By Maria Bekiaris,
Going overseas on holiday without travel insurance is not worth the risk the best laid plans can always come unstuck and it can be expensive.
Planning a holiday it's easy to get swept away by thoughts of cocktails by the pool, strolling down the Champs Elysee in Paris or thriller rides at Disneyland. By all means daydream about the joys in prospect, but don't forget the practical aspect.
It's important to be prepared in case things don't go according to plan. You might have to cancel before you go after an unexpected family illness, your luggage might go missing, or you might break a leg on the ski slopes.
You might be content to believe it won't happen to you, but here are a few sobering statistics: each year the Department of Foreign Affairs handles over 20,000 cases involving Australians in difficulty overseas including over 700 hospitalisations, 600 deaths and 100 evacuations to another location for medical purposes.
DFA's stance on travel insurance is: "If you can't afford travel insurance, you can't afford to travel."
The first place to look for travel insurance is your credit card. "Complimentary travel insurance is not a standard feature on all credit cards, but it is usually a feature of 'premium' cards, typically gold and platinum credit cards," says St George senior manager credit cards, Sabina Zeljko.
The insurance is usually something promoted when you took out the card. You probably received details of the policy at the time, but if you’re not sure it’s a good idea to check with your card issuer.
Generally for the travel insurance to apply you need to pay for part or all of your trip on your credit card. "The Commonwealth Bank's Platinum and Gold credit cards include complimentary travel insurance when cardholders, both primary and additional, purchase overseas tickets with their cards. The insurance covers the cardholder's spouse and dependent children if they are also travelling with the cardholder," says Scott Henricks, general manager, cards consumer financing.
It's a similar deal with St George, though with ANZ's Gold card you only have to put travel purchases of $250 on your card.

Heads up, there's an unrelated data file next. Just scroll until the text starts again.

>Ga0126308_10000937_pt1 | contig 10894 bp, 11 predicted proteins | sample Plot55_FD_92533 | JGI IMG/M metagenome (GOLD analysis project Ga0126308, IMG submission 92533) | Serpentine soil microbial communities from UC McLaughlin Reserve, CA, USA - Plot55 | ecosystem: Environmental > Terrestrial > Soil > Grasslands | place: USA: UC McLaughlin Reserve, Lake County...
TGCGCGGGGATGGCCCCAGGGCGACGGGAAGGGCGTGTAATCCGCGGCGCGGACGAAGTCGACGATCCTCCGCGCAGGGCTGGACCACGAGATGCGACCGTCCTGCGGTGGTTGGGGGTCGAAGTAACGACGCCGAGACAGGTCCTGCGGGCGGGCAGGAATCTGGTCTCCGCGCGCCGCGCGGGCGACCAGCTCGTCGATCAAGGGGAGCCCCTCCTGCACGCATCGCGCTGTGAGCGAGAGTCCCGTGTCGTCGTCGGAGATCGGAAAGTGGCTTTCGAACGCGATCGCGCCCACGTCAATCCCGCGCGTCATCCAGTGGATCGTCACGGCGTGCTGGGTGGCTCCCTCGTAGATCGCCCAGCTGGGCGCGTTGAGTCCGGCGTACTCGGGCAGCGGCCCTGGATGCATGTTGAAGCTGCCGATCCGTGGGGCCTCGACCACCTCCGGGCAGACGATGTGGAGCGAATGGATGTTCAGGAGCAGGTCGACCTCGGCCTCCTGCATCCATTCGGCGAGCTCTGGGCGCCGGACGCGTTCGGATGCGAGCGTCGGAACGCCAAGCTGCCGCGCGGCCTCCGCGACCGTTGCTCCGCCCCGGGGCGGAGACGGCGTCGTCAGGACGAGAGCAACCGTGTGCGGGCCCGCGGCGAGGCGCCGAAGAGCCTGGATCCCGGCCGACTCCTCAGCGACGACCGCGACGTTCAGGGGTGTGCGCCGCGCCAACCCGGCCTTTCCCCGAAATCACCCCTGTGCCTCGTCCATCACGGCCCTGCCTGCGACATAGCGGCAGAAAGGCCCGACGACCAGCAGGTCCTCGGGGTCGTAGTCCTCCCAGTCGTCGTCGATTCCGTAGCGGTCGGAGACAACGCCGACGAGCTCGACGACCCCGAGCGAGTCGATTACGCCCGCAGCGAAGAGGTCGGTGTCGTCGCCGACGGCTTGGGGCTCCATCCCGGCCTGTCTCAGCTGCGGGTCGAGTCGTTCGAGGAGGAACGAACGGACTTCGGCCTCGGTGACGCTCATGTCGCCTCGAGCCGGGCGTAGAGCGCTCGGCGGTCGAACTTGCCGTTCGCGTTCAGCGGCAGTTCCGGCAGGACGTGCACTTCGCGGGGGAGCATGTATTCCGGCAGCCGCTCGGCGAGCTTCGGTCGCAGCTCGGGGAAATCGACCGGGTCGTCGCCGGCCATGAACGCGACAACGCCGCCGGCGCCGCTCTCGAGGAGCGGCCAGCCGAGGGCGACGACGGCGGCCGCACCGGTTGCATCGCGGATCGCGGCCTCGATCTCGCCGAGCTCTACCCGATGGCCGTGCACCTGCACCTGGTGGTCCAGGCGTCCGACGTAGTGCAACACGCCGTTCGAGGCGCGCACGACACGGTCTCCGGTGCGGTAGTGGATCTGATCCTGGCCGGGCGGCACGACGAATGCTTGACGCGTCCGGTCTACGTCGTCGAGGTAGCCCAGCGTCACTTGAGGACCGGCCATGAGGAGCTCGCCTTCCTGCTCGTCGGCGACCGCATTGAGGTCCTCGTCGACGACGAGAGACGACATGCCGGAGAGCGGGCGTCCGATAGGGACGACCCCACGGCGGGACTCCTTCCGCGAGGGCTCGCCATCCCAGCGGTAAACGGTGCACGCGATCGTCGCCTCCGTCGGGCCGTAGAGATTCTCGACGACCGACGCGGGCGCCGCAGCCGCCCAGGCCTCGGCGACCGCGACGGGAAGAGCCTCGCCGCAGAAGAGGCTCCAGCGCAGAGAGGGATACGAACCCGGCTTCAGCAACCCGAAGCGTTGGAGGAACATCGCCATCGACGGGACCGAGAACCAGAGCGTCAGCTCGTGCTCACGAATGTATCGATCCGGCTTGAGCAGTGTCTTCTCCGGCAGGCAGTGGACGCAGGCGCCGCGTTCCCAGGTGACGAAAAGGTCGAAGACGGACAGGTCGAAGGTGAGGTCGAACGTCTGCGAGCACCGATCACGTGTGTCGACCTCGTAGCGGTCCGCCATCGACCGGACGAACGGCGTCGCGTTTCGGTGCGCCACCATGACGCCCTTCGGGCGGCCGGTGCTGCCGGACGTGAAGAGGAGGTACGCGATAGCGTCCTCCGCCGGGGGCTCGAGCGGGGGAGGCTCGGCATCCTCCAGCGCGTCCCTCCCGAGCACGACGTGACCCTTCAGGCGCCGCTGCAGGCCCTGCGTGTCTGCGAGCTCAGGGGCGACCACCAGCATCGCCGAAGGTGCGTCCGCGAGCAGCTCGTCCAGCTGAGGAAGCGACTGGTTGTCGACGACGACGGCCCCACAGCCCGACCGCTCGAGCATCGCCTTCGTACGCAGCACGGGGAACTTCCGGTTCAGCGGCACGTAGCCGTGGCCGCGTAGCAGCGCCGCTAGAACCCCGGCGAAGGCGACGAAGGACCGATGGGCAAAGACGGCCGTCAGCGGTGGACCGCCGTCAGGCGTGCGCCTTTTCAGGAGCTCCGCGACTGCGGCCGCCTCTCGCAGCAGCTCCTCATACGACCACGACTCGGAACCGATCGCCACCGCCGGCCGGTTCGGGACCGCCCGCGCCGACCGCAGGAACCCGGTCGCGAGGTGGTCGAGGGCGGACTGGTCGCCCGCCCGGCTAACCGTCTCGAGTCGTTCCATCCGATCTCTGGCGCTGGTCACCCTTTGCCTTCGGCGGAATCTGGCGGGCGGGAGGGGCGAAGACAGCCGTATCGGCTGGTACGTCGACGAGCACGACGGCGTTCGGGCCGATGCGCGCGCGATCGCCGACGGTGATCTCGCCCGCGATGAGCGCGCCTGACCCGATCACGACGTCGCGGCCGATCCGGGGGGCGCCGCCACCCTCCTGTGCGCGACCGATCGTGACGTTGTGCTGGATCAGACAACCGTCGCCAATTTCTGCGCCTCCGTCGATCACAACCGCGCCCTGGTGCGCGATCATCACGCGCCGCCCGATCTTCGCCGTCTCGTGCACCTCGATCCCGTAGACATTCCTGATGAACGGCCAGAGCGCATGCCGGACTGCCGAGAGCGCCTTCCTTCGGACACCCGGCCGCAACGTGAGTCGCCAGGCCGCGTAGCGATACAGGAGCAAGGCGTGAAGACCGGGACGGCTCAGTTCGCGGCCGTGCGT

"Typically the insurance policy is invoked when the cardholder purchases their return overseas travel tickets with their Gold or Platinum card," says Zeljko of St George. "In St George's case, the policy is extended to the cardholder's spouse and dependent children provided their travel tickets were also purchased via the eligible credit card and they all travel together."
You'll also need to find out what is and isn't covered and how long you are insured for.
"The complimentary international travel insurance covers lost items and/or getting sick overseas, with different limits for Gold and Platinum credit cards," says Henricks of Commonwealth Bank's cover. "The cover period also varies, with 12 months for Platinum card holders and three months for Gold card holders."
Gold and platinum cards tend to be more expensive than standard cards, both in terms of rates and fees, but if you travel regularly they might be worth the extra cost.
If you have a standard card with no complimentary travel insurance plenty of insurers offer travel insurance you can explore. The amount you'll pay for insurance depends on a range of factors.
"It is based on the type of cover, your age, destination of travel, length of stay and any pre-existing medical conditions," says the Insurance Council of Australia’s general manager communications, Paul Giles.
For the complete story see Money Magazine's February 2008 issue. Subscribe now.
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